NASA Engineer Helps Preserve Legacy of Tuskegee Airmen

NASA Engineer Helps Preserve Legacy of Tuskegee Airmen
November 3, 2015
Tuskegee Airmen
During a week this past summer, a group of underwater explorers embarked on a mission to preserve part of America's heritage. According to team member and NASA engineer Erik Denson, it was a "mission of a lifetime."

November 3, 2015
By Bob Granath
NASA's Kennedy Space Center, Florida - Photo Credit: NASA.gov

During a week this past summer, a group of underwater explorers embarked on a mission to preserve part of America's heritage. According to team member and NASA engineer Erik Denson, it was a "mission of a lifetime."

On Veterans Day, Nov. 11, Americans will pause to honor those who have served in the nation's military services. Denson and a small team of underwater divers are helping maintain the history of the Tuskegee Airmen.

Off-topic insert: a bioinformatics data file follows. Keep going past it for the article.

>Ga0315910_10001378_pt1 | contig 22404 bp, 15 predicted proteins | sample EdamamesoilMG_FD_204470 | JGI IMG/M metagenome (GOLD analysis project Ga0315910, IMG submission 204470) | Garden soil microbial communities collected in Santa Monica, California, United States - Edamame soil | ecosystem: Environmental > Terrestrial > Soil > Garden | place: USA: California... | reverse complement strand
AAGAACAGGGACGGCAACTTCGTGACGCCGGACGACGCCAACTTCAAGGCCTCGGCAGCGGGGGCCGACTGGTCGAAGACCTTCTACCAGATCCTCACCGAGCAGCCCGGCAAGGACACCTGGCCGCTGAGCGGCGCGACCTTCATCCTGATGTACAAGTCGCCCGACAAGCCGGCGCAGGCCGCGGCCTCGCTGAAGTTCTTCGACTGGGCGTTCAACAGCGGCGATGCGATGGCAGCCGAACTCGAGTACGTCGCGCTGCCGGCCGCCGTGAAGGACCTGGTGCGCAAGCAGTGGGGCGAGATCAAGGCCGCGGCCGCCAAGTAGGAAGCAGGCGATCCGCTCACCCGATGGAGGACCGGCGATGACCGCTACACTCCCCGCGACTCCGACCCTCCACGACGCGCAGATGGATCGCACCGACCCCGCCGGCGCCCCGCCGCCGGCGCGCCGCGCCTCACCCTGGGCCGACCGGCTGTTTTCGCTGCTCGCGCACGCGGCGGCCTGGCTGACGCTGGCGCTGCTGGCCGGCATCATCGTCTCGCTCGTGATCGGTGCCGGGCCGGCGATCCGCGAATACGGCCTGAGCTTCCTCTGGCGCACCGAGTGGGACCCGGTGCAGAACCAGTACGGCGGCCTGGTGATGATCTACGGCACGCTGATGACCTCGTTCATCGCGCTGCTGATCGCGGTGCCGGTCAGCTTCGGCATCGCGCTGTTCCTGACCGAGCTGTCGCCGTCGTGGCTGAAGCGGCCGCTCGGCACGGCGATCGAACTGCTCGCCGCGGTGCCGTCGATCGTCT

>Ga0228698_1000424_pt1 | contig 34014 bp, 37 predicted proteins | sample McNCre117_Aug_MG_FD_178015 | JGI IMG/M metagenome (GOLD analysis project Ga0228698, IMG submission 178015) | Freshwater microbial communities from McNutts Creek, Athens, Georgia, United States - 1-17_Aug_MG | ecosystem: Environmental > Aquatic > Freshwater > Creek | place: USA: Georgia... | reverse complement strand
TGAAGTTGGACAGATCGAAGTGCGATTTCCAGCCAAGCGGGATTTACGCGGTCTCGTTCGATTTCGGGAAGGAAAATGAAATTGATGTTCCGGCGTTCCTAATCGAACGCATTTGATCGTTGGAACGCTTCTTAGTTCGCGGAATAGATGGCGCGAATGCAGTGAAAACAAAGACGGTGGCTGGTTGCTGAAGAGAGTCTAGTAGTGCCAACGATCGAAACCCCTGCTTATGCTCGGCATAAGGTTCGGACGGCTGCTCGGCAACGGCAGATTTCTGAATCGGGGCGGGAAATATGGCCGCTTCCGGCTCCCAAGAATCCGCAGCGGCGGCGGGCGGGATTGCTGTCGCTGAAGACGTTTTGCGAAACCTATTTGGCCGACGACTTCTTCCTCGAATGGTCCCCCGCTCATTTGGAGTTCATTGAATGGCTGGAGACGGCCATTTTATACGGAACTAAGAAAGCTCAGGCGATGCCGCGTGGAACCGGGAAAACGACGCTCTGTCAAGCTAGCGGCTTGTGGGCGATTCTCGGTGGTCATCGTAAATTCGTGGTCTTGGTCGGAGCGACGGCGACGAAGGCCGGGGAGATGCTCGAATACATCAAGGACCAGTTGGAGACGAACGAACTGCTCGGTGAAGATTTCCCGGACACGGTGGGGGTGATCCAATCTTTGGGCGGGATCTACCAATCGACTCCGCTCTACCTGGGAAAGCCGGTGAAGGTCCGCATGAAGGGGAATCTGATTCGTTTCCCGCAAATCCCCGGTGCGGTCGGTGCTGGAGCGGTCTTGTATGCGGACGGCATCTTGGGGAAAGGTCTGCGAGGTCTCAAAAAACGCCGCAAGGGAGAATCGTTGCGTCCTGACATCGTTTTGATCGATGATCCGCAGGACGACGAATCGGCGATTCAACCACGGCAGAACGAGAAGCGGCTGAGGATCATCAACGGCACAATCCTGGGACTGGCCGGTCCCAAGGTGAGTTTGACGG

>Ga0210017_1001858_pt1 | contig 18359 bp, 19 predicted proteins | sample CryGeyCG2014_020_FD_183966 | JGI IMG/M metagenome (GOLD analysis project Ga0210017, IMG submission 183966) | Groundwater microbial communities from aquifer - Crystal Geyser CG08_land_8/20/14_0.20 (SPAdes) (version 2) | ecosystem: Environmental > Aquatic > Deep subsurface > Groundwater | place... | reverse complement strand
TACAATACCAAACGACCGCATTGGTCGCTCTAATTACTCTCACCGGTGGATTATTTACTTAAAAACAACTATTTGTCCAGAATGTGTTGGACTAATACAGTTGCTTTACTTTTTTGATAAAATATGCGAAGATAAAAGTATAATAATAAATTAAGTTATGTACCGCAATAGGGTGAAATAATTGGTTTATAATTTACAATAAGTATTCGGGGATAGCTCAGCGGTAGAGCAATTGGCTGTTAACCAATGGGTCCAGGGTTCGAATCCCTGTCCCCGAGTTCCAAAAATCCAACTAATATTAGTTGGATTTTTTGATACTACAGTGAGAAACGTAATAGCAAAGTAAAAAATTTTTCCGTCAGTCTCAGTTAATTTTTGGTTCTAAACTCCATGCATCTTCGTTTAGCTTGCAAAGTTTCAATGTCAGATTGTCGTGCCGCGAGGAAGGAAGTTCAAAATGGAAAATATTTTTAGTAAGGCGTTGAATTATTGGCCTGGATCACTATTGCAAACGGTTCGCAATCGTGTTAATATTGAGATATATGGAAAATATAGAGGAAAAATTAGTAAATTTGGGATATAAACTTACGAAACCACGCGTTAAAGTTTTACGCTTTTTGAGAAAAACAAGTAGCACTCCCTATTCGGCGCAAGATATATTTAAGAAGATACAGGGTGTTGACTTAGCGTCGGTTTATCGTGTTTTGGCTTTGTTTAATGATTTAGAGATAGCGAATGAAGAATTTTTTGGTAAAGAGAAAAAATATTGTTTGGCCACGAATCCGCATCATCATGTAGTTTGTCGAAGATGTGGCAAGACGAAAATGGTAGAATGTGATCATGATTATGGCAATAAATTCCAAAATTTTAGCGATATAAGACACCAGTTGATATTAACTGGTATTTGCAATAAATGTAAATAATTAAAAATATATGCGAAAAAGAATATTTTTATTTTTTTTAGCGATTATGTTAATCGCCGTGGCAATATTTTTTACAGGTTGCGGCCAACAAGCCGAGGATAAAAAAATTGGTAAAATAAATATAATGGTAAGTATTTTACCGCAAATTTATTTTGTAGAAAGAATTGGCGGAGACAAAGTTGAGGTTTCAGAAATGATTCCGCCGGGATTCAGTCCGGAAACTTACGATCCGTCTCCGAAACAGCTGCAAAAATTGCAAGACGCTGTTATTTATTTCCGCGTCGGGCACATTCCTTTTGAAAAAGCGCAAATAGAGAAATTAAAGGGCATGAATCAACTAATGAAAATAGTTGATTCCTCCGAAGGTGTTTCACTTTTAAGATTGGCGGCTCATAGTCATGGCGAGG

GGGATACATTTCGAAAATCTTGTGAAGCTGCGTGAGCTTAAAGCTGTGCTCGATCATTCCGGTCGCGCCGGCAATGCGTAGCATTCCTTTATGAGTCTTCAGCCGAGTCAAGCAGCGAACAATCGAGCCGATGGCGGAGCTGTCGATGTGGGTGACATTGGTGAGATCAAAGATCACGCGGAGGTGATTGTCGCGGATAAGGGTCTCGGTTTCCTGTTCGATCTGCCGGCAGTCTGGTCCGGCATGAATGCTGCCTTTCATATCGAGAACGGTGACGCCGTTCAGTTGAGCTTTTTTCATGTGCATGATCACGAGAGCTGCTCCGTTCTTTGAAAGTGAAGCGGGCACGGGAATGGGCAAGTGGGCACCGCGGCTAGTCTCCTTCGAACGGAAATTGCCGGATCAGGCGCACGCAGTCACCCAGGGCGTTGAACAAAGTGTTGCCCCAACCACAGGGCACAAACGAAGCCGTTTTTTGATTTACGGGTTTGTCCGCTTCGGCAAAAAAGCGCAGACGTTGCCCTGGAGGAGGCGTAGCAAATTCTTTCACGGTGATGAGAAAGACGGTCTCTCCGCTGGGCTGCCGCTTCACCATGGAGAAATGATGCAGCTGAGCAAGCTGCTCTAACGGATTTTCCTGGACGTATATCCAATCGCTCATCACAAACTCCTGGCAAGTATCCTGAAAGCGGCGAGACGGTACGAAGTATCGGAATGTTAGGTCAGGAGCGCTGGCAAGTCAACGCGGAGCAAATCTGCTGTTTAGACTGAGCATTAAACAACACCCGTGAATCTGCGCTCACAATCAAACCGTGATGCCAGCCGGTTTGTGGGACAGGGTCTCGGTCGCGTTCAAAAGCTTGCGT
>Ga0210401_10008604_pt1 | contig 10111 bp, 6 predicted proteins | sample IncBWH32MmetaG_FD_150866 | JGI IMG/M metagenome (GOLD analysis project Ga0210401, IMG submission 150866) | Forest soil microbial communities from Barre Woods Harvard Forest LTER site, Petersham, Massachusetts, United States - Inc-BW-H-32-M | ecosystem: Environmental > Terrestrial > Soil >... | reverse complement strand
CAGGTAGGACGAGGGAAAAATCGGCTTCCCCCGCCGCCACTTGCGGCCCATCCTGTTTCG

Formally organized as the 332nd Fighter Wing and the 477th Bombardment Group of the U.S. Army Air Force, the Tuskegee Airmen were the first African-American fighter and bomber pilots. The group also included the navigators, bombardiers, mechanics, instructors, crew chiefs, nurses, cooks and others who supported the airmen. The military pilots trained at Moton Field near Tuskegee, Alabama.

"During World War II, Michigan was home to several African-American air combat units including many graduates of the Tuskegee pilot training program," Denson said. "Army Air Force pilots were simulating aerial combat and bombing exercises over Lake Huron, as the climate and terrain mimicked what they would see in Europe."

Due to the realistic nature of such war-time simulations, at least seven pilots of the 332nd Fighter Wing tragically lost their lives while training over water near Michigan. Denson noted that a P-39Q Airacobra fighter plane was found last year by a member of the local county sheriff’s department. The plane was flown by 2nd Lt. Frank Moody, a Tuskegee pilot from Castle, Oklahoma. Moody was killed in the 1944 crash. While his body was quickly recovered, the aircraft was lost.

For more information: http://www.nasa.gov/feature/nasa-engineer-helps-preserve-legacy-of-tuske...